The general direction of this interpretation is quite clear. Foucault's opposition to universal anthropological, moral and rationalist categories has reaped criticism from influential authors such as Charles Taylor and Jürgen Habermas, who accuse him of abandoning all critical potential, with the result that he is unable to appreciate his historical analyses as an integral part of an emancipatory movement.4 Faced with his typical relativistic coquetry, some of the best Foucault scholars, and many of those who interviewed him, have posed disturbing questions about the central political, moral and socio-political message of his works.5 His ethics is regarded as an important element of the answer to these questions - an answer which is intended to combine in a consistent manner an emancipatory message with the denial of universal anthropological, moral and rationalist categories.6 At the same time, nearly all Foucault's interpreters agree that he regarded 'ethics' as a research programme which went beyond the limits of the archaeological analysis of discourse and the historical analysis of power. At best it had a negative systematic relationship to the analytical tools of his earlier studies. For example, it is noted that the 'ethics' represents a realignment of his project to write a history of sexuality, which initially had prevented him from working on a comprehensive analysis of bio-power and drawn his attention to a subversion of the Christian-Freudian hermeneutic subject.7 It is in connection with the programme of ethics that we hear of a 'subject-theoretical realignment', which marks a 'radical break' with Foucault's archaeological and genealogical studies.8 The general opinion is that the 'three axes' of Foucault's historical studies - archaeology, genealogy and ethics - each specifies quite different systematic orientations, and proceed from a discussion of epistemic discourses and their truth-goals, via the analysis of sub-institutional power, to an enquiry into the constitution of the subject.9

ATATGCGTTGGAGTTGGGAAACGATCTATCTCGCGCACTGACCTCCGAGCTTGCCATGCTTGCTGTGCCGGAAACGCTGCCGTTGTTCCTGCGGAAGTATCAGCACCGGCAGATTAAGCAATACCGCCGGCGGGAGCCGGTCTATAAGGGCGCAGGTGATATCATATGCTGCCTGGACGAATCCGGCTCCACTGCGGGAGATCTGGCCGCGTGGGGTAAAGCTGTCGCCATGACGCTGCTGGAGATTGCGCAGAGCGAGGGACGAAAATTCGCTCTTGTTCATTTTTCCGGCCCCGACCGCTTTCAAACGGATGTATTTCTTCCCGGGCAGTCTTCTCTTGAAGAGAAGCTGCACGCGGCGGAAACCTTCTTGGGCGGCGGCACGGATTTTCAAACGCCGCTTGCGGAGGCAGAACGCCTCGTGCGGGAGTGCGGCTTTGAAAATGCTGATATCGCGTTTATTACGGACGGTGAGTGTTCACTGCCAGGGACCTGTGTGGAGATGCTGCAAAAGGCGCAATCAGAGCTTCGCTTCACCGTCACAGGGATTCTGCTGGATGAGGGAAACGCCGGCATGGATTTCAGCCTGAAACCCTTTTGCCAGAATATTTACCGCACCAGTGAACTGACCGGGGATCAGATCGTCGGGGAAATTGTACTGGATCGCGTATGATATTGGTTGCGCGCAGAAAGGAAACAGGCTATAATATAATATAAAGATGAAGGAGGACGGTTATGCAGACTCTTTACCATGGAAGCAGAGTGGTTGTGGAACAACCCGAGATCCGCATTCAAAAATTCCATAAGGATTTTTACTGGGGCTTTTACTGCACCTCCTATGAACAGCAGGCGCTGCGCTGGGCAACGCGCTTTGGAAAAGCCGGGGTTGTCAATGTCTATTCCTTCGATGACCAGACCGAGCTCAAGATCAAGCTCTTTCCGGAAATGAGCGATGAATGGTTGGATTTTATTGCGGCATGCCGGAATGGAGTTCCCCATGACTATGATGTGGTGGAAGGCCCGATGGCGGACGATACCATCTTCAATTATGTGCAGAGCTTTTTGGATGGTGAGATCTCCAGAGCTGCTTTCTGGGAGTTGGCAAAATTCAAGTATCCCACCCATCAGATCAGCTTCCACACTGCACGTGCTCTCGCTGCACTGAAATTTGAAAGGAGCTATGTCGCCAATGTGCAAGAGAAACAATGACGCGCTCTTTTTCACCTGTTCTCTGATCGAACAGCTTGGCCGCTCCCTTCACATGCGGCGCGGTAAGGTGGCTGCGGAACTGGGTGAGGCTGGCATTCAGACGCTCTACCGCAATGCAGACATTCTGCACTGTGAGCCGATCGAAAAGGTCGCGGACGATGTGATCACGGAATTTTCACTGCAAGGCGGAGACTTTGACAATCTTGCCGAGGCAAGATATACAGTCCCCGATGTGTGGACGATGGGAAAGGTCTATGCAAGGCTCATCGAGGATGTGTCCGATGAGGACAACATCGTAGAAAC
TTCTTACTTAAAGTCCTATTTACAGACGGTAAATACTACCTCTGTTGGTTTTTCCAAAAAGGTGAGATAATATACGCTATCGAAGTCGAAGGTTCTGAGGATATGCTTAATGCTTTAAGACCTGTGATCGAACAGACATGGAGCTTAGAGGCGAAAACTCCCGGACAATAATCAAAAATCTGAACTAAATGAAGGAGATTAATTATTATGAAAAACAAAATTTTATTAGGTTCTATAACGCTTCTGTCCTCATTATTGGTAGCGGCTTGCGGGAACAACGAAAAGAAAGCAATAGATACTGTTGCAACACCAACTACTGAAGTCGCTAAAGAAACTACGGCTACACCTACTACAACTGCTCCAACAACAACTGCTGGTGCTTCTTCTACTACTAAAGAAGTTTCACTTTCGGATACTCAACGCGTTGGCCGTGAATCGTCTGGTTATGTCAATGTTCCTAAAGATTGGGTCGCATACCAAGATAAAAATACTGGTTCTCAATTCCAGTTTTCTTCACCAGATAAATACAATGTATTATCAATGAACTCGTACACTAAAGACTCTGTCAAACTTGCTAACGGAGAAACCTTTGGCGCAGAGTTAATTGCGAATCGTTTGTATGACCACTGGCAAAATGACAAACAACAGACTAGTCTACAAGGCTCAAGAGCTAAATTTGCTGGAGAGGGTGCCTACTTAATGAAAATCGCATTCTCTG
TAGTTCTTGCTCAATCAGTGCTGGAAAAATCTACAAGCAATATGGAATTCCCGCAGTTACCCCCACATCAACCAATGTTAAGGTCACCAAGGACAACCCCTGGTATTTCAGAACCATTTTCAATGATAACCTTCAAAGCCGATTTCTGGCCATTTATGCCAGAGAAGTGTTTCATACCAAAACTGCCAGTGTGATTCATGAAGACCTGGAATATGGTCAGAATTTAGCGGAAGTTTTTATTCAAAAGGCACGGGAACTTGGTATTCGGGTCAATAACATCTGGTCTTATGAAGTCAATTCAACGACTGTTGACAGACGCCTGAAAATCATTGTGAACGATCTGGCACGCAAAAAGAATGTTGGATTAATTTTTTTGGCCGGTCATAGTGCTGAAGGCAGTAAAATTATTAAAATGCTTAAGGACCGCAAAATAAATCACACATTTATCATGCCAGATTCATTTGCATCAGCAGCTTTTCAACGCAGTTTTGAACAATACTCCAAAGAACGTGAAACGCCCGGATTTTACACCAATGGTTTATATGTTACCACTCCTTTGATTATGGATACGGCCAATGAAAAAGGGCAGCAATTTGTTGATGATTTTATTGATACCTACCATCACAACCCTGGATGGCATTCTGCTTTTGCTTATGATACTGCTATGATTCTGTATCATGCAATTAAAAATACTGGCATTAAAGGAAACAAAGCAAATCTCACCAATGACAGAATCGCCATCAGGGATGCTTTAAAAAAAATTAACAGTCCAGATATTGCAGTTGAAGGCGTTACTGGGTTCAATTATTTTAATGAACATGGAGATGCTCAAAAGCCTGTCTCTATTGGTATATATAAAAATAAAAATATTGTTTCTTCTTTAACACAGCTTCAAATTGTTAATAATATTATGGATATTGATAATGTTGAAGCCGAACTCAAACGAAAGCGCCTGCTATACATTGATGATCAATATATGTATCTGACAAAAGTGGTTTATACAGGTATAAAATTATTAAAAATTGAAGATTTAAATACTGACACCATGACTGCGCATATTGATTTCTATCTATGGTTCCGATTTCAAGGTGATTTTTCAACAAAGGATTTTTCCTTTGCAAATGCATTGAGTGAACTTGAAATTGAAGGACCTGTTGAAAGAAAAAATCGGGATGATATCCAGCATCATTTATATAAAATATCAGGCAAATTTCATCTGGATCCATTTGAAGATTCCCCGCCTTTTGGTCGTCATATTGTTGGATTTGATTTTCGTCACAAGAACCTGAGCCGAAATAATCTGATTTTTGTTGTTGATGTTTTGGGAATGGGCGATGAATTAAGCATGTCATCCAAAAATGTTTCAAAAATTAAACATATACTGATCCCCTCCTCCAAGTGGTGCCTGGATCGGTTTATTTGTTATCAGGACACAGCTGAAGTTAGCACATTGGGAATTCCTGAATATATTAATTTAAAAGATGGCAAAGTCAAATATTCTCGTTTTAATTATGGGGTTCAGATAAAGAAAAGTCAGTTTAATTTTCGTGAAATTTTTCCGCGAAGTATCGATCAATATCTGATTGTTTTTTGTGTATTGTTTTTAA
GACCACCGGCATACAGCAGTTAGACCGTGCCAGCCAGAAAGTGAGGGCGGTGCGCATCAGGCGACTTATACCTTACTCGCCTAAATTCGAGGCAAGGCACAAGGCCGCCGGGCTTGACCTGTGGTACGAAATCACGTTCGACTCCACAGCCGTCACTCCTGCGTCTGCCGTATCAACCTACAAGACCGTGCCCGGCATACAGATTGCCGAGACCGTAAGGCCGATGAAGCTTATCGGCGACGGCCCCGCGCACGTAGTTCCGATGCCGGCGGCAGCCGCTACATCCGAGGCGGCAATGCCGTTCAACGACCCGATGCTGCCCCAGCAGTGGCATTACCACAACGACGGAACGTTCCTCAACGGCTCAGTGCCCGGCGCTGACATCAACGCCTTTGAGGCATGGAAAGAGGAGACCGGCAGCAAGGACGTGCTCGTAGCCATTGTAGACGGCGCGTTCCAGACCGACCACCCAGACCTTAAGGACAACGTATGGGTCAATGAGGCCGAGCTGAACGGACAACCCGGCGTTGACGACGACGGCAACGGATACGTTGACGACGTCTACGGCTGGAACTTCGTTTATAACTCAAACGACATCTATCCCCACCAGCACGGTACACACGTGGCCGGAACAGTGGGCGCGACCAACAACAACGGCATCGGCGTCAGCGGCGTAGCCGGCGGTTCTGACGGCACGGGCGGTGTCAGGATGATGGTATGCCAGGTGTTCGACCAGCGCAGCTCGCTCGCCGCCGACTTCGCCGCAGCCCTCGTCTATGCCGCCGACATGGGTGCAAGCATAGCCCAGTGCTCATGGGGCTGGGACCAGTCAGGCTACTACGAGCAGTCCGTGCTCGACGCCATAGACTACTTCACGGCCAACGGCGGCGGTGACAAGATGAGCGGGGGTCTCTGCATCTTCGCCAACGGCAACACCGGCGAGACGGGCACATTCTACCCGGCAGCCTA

Support for this view can indeed be found in a number of Foucault's own statements. His justification for the analysis of ancient techniques of the self at the beginning of The Use of Pleasure(UP) is a particularly impressive and prominent example. Under the title 'Modifications', it assumes there are three axes of sexuality as a historical experience - the formation of the knowledge of sexuality; of the power systems which regulate its effect; and of the forms in which individuals recognise themselves as subjects of sexuality. At the same time Foucault emphasises that he introduced these three analytical levels into his work successively as 'theoretical shifts', and that above all the last of these shifts, towards work on a programme of ethics, was an attempt at introducing a 'new approach' to his analyses.10 Shortly before his death Foucault was still distinguishing between four major types of technology, each a 'matrix of practical reason', and between 'three traditional problems: the relations to truth, the relationship to others, the relationships between truth, power and self'.11 In the process, the formation of subjectivity in particular would seem to be identified with the field of study of ethical investigations.